Basically, Matthew and his ilk were considered to be nothing more than oppressors of their own people, low-life criminals and sinners of the lowest order; and this is who Jesus calls to follow him! And it is no small thing; as Clayton J. Schmidt, of Fuller Seminary in California has written, “no faithful rabbi would [ever] consider [such a man] for his disciple. Such a sinner would be too evil to employ in godly matters. But, Matthew had some quality of leadership that Jesus could see. [And so] he stepped into Matthew’s world, ate with his friends, and put Matthew to work in spreading the good news of God’s love.”
In other words, here comes Jesus and immediately, the barrier gets broken down; and suddenly, where there was once this sharp division between the so-called “righteous uprights” and those dwelling on the outside of godliness, now there’s a community of faithfulness, unified by this common need to be made whole before the Lord. I love how when the Pharisees, as the Pharisees are wont to do, begin to complain about Jesus “eat[ing] with tax collectors and sinners,” Jesus simply responds by saying, “Those who are well have no need of a physician, but those who are sick.” And then Jesus says something really interesting; and I might add, with what seems like a bit of an edge to his voice: “Go and learn what his means,” he says, ‘I desire mercy, not sacrifice.’ For I have come to call not the righteous but sinners.”
Mercy, not sacrifice… love, not judgment; caring and acceptance, not isolation and division and rejection; do you see what Jesus was doing here? Right from the very beginning, Jesus knew that there are to be no barriers, no borders, no walls; nothing in life, death or all creation that can or should seek to separate us from the love of God! For Jesus, you see, it’s not about the proper adherence to the law or espousing the right kind of doctrine; it’s not about political affiliation, or gender, or ethnicity or social standing. All Jesus is looking at is one’s need to be touched, to be healed, to be loved, and to be forgiven. To quote Clayton Schmidt again, Jesus “responds to a need in them that unites us all – the need to be made whole… [because ultimately] no one is well. And our human distinctions do not help us. None of us is whole, no matter our education, gender, nationality, race, convictions, [or] affiliations.”
In other words, as we so often say here in preparing to come to the Lord ’s Table, we all stand in the need of God’s mercy and assurance! And thanks be to God, Jesus is relentless in breaking down all the barriers that stand in the way of that. It is good that we remember this, beloved; for what Jesus did for Matthew “along the way,” what he has done for countless others throughout the ages, and what he does for you and for me even now is the very model for who you and I are to be as believers, as disciples of Jesus Christ, and yes, as the church.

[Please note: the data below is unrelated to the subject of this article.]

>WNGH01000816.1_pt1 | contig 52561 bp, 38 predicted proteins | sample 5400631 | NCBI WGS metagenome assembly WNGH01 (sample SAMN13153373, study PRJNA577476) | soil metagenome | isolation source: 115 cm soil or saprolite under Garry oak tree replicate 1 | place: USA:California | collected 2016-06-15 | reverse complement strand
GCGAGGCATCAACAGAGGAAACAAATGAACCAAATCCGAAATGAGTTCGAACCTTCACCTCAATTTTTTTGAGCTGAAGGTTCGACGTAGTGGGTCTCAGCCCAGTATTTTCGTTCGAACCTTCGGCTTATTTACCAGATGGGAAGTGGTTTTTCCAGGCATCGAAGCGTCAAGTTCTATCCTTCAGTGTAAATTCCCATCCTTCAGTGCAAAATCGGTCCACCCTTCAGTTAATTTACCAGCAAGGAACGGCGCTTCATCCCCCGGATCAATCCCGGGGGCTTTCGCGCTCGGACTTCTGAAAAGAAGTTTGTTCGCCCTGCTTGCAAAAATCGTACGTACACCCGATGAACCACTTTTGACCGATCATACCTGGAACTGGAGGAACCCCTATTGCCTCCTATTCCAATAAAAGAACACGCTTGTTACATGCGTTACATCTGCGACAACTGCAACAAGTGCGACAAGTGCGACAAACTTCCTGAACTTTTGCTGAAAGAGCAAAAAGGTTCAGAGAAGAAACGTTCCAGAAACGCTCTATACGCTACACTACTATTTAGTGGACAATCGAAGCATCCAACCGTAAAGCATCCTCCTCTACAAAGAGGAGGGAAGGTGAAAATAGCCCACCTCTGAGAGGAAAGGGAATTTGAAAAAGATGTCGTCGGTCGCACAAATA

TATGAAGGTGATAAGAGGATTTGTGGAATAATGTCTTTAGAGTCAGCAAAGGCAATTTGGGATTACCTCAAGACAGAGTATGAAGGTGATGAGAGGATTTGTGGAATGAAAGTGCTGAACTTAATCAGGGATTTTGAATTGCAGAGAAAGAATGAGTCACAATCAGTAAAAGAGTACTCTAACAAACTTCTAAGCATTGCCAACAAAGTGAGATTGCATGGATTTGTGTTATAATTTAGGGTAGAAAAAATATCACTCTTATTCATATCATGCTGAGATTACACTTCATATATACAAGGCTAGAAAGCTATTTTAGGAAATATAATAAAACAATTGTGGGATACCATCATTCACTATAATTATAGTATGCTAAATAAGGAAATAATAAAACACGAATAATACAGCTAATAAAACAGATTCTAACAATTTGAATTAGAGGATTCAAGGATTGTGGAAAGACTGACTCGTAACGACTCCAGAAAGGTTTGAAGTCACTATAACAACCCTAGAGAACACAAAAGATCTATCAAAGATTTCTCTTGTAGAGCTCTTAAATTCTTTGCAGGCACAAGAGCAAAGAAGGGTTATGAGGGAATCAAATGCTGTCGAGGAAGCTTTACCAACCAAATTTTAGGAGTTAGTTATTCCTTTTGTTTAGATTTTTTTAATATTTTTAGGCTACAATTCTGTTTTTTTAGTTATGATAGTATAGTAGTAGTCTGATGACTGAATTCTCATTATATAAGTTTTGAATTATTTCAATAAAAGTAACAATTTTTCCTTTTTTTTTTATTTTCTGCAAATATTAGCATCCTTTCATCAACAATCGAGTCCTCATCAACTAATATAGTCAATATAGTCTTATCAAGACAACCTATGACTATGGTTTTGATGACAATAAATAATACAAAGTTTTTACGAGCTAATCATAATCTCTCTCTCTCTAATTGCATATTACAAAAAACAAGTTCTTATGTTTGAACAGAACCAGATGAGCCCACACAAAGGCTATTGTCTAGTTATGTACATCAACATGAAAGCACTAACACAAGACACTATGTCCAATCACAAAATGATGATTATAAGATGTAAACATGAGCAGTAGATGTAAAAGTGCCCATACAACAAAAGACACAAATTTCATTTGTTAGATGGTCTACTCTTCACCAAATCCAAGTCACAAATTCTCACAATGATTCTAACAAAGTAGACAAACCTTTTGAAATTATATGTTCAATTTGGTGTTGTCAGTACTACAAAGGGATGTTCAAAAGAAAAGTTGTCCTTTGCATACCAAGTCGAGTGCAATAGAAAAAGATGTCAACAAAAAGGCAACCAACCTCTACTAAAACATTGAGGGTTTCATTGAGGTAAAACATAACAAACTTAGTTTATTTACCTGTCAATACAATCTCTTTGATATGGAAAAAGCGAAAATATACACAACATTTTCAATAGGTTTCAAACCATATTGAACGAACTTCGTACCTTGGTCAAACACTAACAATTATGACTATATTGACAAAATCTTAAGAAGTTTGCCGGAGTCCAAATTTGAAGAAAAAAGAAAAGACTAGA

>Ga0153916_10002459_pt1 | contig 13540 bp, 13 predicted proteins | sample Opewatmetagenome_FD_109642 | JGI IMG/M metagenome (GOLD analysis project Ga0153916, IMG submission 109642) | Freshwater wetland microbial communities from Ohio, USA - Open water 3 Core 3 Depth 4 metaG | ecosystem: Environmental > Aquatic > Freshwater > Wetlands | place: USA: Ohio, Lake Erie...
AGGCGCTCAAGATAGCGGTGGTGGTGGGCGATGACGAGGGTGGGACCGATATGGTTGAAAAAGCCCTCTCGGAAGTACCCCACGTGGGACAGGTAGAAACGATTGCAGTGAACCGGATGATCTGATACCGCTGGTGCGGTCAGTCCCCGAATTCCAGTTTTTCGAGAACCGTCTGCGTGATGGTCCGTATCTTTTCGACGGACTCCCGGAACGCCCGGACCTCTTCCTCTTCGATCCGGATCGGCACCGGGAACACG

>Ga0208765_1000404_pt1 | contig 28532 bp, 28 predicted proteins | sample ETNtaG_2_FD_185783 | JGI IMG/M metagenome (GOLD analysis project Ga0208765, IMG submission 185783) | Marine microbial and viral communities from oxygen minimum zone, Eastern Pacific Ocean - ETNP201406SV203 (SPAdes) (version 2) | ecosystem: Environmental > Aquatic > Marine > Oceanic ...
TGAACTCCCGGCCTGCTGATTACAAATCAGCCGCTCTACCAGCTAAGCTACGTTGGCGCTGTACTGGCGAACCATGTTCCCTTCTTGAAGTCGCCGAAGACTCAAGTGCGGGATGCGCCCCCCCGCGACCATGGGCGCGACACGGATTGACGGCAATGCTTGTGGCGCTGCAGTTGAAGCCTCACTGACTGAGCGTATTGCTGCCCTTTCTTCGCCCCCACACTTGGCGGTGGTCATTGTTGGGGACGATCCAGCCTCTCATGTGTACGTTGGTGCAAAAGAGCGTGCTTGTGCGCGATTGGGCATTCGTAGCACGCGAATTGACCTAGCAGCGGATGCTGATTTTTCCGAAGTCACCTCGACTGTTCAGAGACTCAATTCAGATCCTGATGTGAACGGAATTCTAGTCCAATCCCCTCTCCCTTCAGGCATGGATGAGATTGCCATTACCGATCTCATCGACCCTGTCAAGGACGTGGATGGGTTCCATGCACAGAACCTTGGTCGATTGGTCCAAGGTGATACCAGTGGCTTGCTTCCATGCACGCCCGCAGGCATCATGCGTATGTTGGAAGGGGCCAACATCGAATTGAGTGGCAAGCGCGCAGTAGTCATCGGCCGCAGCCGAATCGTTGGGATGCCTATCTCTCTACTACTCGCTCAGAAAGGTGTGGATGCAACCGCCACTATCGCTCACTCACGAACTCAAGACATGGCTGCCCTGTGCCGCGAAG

You know, for me one of the saddest and most tragic aspects of this shooting in Charleston, and yet in its own way, one of the most inspiring parts of it, is that those people who were gathered for Bible Study that night were doing exactly what they were called to do in faith and in love as disciples of Jesus Christ. They were being attentive to God’s Word; they were caring for one another in the Spirit and learning what it was to make that Word real in their own lives and out in the community; and they willingly, albeit unknowingly, welcomed this young man into their midst. And isn’t it amazing, and a true blessing, that even now, the families of those who died, along with many of the members of that congregation are out their offering forgiveness… it is a true testimony of not being “overcome with by evil, but overcome[ing] evil with good.” (Romans 12:21)
Friends, I can’t even begin to wrap my mind and heart around this tragedy; and I don’t think that as much as some would like to tell us that there are any easy answers in addressing the issues surrounding it. But I do know this: as God’s people in the places where we dwell, we are called by our Lord Jesus to follow him into the into the joys and challenges of real life and real living; for us to be seeking, as he has always done and continues to do, ways to tear down the barriers that would seek to pull us apart from one another and from him; to let our lives, even in the simplest of ways, embody the love and mercy that is the fuel of a better and more just world.
One of the things I’ve come to discover over the years in making pastoral calls at hospitals is the importance of touch; the incredibly simple, human yet powerfully loving act of holding a hand. Of course, there are times when things like latex gloves and gauze masks become necessary for the patient’s healing; likewise, it’s good for the caregivers to scrub up and regularly use hand sanitizer. But just as often, it’s essential to be bold enough to, as the song says, “reach out and touch somebody’s hand;” to look them in the eye, to say a good and loving word, maybe say a prayer, and certainly to let a tear be shed for the sake of healing.
It seems to me, beloved, that this is what Jesus does for us in every circumstance we face “along the way;” touching us, healing us, comforting us in our grief, and removing all of that which stands in the way of wholeness and true salvation. This is who we are as God’s own people; this is how you and I have been so greatly blessed.
And this is our calling: as we receive, let us also give in every way we can.
And as we do, may our thanks be to God.
AMEN and AMEN.
c. 2015 Rev. Michael W. Lowry